I write this in the hope that we can spark a public discussion. We need the support of parents, who I know agree with us. I write this because I love children and I can’t bear to see what we are doing to them. Last year, as I apologised once again to my class for pushing them so hard and for the constant barrage of assessment, one child asked me “if you don’t like the things you have to do then why are you still a teacher?” That question got me to thinking long and hard. I had no answer except that I truly loved kids and it was with a heavy heart that I realised that wasn’t enough anymore.

The teacher's original 976-word essay was published on her Facebook page last year. In it, she said the system was in 'crisis' and added that she wrote the post in the hope of sparking public debate.

'Classrooms are overcrowded, filled with individuals with all sorts of needs both educational and social. Teachers are told we must differentiate and cater to each individual. Good teachers try desperately to do that but it is near impossible and we feel guilty that we are not doing enough to help the children in our care,' she wrote at the time.

'Teaching at the moment is data driven. We are testing them and assessing them and pushing them so hard. I get that teachers need to be accountable and of course we need assessment but teachers have an innate ability to know what kids need. A lot of it is data for data's sake.'

The post swiftly went viral and was shared thousands of times online.

Daily Mail Australia has reached out to the Queensland Department of Education for comment.

In a recent statement issued by the state's education minister, Kate Jones, to ABC Radio, she said: 'I have to ensure that early year teachers feel that they have the flexibility to do the appropriate age learning for students in their class.

'Also in the recent budget we announced that there will be a fully funded prep teacher aide in every classroom in Queensland.

'The statements will identify any issues they believe the prep teacher should have and we will provide that directly, and this is something prep teachers have asked for.'


Bloomberg Wrongly Cites 'Wealth Inequality' to Vilify School Choice

Bloomberg this week published a new article fostering the Left’s “private school is evil” canard. The author cuts to the chase in the first sentence, where he bemoans, “These days, private school really is just for rich kids.” Citing National Bureau of Economic Research data, the author reports a significant decline among middle-income participation in private schools over the last 50 years, whereas the participation rate among high-income families is essentially flat. This, the author surmises, “could come to perpetuate the nation’s growing wealth divide.”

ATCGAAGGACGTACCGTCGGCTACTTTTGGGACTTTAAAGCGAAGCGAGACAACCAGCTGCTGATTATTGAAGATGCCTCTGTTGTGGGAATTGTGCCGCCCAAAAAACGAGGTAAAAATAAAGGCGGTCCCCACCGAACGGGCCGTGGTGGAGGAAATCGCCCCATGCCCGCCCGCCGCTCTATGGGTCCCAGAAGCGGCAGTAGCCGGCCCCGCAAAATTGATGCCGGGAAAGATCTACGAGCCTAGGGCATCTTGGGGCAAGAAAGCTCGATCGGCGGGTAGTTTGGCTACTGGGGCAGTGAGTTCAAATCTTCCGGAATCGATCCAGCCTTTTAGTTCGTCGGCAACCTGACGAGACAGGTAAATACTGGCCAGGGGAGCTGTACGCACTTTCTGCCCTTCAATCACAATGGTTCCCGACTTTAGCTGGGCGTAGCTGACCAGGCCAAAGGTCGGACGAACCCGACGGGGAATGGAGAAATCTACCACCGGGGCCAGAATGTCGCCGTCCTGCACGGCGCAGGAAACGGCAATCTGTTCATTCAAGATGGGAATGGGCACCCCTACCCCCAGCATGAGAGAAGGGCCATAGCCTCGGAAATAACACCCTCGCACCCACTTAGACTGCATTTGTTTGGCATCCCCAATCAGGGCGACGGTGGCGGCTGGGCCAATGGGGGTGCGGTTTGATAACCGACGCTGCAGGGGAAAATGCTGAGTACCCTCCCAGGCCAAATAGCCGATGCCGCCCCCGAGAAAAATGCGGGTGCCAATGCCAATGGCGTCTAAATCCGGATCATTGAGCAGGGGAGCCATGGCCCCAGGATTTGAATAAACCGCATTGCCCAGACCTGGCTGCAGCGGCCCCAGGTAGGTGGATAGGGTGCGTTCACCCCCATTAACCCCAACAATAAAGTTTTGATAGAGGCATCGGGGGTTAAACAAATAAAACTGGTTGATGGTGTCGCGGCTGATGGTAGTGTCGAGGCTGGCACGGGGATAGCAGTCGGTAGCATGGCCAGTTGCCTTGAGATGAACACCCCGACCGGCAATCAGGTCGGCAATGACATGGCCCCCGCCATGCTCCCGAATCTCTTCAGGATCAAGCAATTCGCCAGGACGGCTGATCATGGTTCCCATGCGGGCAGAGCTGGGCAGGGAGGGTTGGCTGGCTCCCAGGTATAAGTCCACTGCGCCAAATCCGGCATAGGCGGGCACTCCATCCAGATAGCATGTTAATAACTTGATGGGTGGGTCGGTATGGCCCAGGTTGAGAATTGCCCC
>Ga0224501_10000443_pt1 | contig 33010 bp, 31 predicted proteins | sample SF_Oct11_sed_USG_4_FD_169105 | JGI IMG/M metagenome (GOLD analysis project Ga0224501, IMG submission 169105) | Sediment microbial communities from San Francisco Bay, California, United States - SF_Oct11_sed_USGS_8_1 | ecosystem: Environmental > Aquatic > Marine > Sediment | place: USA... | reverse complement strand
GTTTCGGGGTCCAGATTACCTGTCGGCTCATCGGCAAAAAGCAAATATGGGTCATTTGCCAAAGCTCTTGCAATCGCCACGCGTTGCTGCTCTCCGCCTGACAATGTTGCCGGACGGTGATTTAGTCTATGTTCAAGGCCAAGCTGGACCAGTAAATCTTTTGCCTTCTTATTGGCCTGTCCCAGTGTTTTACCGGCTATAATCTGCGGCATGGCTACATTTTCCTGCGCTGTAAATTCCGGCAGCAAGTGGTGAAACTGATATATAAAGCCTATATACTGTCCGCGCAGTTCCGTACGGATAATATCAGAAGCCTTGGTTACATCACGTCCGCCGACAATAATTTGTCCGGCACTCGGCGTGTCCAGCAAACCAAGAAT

While the article doesn’t specifically mention school choice, there’s clearly a grudge. The irony, of course, is that conservatives have long advocated for school choice — for example, by vastly expanding school vouchers. This would provide opportunities for more lower and middle class children to attend private schooling. The Bloomberg report rationally points out that “the average tuition at nonsectarian private elementary schools ― where the percentage of students from high-income families has risen substantially ― surged from $4,120 in 1979 to $22,611 in 2011.” Yet this misses a key point: Government per-pupil spending has skyrocketed as well, with quite literally nothing to show for it.

More school choice would create more competition, which naturally helps to keep rising tuition rates in check with the added benefit of boosting performance. That’s more than we can say of public schools. The fact is, statist policies are eating away at the middle class. And to Bloomberg’s point, statism affects the entire economy — including, incidentally, private school tuition. This more than anything is contributing to the so-called wealth gap. Leftists pretend it’s the other way around. And if bolstering this narrative means exploiting “wealth inequality” — a scapegoat used with virtually every topic — to demonize school choice, so be it. For them, it’s a win-win.